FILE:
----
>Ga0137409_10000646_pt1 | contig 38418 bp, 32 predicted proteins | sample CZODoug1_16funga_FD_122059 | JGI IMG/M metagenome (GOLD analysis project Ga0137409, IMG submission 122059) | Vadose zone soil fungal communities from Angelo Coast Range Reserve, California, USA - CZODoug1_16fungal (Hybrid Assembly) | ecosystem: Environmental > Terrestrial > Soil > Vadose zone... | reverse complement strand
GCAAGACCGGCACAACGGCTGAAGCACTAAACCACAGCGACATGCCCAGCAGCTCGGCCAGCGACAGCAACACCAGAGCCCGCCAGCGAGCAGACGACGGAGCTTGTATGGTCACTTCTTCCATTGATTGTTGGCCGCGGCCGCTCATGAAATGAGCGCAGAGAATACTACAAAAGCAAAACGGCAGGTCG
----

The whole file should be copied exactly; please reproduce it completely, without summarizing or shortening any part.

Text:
>Ga0137409_10000646_pt1 | contig 38418 bp, 32 predicted proteins | sample CZODoug1_16funga_FD_122059 | JGI IMG/M metagenome (GOLD analysis project Ga0137409, IMG submission 122059) | Vadose zone soil fungal communities from Angelo Coast Range Reserve, California, USA - CZODoug1_16fungal (Hybrid Assembly) | ecosystem: Environmental > Terrestrial > Soil > Vadose zone... | reverse complement strand
GCAAGACCGGCACAACGGCTGAAGCACTAAACCACAGCGACATGCCCAGCAGCTCGGCCAGCGACAGCAACACCAGAGCCCGCCAGCGAGCAGACGACGGAGCTTGTATGGTCACTTCTTCCATTGATTGTTGGCCGCGGCCGCTCATGAAATGAGCGCAGAGAATACTACAAAAGCAAAACGGCAGGTCG